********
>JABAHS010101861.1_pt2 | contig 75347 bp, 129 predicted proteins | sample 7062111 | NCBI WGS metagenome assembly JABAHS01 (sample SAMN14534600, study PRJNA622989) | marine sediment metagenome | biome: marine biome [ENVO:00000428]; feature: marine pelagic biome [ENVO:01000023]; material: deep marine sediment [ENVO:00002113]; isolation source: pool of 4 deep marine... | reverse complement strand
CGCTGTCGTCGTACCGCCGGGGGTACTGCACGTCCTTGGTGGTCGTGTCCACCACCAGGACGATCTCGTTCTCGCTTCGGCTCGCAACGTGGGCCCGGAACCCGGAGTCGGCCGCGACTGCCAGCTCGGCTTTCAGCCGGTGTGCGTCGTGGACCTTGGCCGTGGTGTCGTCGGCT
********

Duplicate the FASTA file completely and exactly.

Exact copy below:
>JABAHS010101861.1_pt2 | contig 75347 bp, 129 predicted proteins | sample 7062111 | NCBI WGS metagenome assembly JABAHS01 (sample SAMN14534600, study PRJNA622989) | marine sediment metagenome | biome: marine biome [ENVO:00000428]; feature: marine pelagic biome [ENVO:01000023]; material: deep marine sediment [ENVO:00002113]; isolation source: pool of 4 deep marine... | reverse complement strand
CGCTGTCGTCGTACCGCCGGGGGTACTGCACGTCCTTGGTGGTCGTGTCCACCACCAGGACGATCTCGTTCTCGCTTCGGCTCGCAACGTGGGCCCGGAACCCGGAGTCGGCCGCGACTGCCAGCTCGGCTTTCAGCCGGTGTGCGTCGTGGACCTTGGCCGTGGTGTCGTCGGCT